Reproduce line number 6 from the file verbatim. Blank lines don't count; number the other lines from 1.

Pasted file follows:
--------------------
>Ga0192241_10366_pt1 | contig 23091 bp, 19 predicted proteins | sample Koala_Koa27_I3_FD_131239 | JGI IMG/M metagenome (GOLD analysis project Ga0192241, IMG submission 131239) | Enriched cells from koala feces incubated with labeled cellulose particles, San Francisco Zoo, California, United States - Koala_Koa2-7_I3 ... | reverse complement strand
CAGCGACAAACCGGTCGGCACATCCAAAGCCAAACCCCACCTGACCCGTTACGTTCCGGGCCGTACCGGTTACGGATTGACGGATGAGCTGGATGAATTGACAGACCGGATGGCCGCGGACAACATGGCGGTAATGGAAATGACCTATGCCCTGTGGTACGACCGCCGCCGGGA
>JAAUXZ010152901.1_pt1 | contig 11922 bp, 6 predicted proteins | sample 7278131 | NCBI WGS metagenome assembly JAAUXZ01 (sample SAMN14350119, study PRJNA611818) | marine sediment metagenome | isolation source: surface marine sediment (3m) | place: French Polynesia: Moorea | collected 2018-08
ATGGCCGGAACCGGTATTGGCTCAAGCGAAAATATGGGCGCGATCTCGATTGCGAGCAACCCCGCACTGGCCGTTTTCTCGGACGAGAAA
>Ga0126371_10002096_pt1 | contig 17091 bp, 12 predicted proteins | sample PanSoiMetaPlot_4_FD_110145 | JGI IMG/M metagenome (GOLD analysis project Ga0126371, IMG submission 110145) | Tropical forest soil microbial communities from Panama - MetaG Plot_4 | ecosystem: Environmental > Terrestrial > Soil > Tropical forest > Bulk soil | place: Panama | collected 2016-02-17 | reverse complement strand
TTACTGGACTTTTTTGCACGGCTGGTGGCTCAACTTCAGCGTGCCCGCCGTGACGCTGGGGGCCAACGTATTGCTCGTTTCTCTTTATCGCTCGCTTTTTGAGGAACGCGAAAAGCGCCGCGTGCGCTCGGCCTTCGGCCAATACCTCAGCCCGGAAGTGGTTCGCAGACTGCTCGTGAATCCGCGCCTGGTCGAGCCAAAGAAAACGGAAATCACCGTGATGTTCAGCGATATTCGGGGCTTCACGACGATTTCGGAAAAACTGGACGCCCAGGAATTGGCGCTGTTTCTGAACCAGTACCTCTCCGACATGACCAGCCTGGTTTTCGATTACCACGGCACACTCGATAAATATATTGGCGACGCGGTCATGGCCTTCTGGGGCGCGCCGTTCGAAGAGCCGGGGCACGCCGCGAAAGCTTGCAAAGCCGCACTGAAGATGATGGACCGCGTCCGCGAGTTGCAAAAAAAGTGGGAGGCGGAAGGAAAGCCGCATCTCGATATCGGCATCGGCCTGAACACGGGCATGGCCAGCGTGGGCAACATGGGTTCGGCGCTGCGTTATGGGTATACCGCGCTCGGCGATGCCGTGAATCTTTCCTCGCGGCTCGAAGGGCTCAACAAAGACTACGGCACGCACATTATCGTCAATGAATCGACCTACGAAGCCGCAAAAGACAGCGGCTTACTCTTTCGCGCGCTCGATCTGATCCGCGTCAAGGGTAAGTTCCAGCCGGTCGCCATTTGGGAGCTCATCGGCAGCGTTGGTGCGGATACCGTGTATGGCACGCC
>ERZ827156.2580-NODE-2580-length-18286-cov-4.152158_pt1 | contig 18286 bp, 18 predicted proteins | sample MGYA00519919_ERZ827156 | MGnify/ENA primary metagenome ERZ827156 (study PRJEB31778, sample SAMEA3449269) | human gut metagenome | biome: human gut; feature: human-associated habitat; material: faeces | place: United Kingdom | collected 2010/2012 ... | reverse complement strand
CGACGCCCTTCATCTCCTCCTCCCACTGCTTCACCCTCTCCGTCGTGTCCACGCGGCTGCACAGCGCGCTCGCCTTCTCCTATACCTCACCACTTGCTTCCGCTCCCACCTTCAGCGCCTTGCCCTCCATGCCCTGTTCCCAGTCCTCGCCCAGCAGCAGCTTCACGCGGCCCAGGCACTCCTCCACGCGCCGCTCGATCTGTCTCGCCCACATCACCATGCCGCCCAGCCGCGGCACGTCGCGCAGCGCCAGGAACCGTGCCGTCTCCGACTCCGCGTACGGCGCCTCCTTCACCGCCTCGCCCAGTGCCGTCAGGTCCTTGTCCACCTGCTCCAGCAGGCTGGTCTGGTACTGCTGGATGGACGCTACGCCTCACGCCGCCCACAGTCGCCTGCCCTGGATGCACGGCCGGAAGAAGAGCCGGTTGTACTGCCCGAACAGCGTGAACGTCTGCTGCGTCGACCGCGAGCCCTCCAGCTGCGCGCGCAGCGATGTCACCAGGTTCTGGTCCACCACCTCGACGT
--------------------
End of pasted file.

TTACTGGACTTTTTTGCACGGCTGGTGGCTCAACTTCAGCGTGCCCGCCGTGACGCTGGGGGCCAACGTATTGCTCGTTTCTCTTTATCGCTCGCTTTTTGAGGAACGCGAAAAGCGCCGCGTGCGCTCGGCCTTCGGCCAATACCTCAGCCCGGAAGTGGTTCGCAGACTGCTCGTGAATCCGCGCCTGGTCGAGCCAAAGAAAACGGAAATCACCGTGATGTTCAGCGATATTCGGGGCTTCACGACGATTTCGGAAAAACTGGACGCCCAGGAATTGGCGCTGTTTCTGAACCAGTACCTCTCCGACATGACCAGCCTGGTTTTCGATTACCACGGCACACTCGATAAATATATTGGCGACGCGGTCATGGCCTTCTGGGGCGCGCCGTTCGAAGAGCCGGGGCACGCCGCGAAAGCTTGCAAAGCCGCACTGAAGATGATGGACCGCGTCCGCGAGTTGCAAAAAAAGTGGGAGGCGGAAGGAAAGCCGCATCTCGATATCGGCATCGGCCTGAACACGGGCATGGCCAGCGTGGGCAACATGGGTTCGGCGCTGCGTTATGGGTATACCGCGCTCGGCGATGCCGTGAATCTTTCCTCGCGGCTCGAAGGGCTCAACAAAGACTACGGCACGCACATTATCGTCAATGAATCGACCTACGAAGCCGCAAAAGACAGCGGCTTACTCTTTCGCGCGCTCGATCTGATCCGCGTCAAGGGTAAGTTCCAGCCGGTCGCCATTTGGGAGCTCATCGGCAGCGTTGGTGCGGATACCGTGTATGGCACGCC